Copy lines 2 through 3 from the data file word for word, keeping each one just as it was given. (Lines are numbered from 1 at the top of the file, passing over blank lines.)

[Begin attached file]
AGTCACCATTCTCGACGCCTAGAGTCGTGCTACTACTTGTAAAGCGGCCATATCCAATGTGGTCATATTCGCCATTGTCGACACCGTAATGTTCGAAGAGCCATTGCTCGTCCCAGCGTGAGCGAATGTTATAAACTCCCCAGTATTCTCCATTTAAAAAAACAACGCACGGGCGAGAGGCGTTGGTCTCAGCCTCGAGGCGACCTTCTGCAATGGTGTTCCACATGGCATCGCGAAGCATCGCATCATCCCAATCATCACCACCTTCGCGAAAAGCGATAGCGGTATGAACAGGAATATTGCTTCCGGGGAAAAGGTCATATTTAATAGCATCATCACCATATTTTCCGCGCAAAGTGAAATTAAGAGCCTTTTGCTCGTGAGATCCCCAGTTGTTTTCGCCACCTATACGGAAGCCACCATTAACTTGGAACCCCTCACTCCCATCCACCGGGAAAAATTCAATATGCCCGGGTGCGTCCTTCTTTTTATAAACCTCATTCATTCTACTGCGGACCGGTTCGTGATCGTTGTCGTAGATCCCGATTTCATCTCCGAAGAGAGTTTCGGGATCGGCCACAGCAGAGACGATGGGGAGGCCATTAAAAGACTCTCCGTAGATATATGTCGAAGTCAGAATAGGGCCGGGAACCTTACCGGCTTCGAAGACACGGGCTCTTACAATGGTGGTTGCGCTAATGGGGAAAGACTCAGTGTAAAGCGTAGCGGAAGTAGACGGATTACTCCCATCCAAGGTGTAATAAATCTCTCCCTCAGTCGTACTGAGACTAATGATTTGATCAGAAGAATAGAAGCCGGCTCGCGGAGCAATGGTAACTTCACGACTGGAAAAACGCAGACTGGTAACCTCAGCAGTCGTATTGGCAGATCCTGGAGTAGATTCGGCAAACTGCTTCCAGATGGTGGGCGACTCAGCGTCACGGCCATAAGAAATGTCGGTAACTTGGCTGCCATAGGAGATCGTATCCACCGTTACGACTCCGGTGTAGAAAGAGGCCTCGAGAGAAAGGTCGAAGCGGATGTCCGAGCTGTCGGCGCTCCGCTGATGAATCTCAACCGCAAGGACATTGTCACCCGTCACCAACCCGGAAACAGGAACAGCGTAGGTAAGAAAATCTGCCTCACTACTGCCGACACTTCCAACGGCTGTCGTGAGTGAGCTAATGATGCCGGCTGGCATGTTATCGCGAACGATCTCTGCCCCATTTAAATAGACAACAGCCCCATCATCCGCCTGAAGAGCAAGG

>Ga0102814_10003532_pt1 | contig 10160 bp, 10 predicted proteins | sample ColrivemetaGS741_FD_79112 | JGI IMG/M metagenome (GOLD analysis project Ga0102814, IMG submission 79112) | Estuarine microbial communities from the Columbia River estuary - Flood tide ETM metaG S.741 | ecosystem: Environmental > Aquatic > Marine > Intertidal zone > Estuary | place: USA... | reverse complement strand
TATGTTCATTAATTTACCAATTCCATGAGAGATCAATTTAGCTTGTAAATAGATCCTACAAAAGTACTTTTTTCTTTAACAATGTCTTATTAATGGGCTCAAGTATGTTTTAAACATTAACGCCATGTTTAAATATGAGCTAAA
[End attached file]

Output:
>Ga0102814_10003532_pt1 | contig 10160 bp, 10 predicted proteins | sample ColrivemetaGS741_FD_79112 | JGI IMG/M metagenome (GOLD analysis project Ga0102814, IMG submission 79112) | Estuarine microbial communities from the Columbia River estuary - Flood tide ETM metaG S.741 | ecosystem: Environmental > Aquatic > Marine > Intertidal zone > Estuary | place: USA... | reverse complement strand
TATGTTCATTAATTTACCAATTCCATGAGAGATCAATTTAGCTTGTAAATAGATCCTACAAAAGTACTTTTTTCTTTAACAATGTCTTATTAATGGGCTCAAGTATGTTTTAAACATTAACGCCATGTTTAAATATGAGCTAAA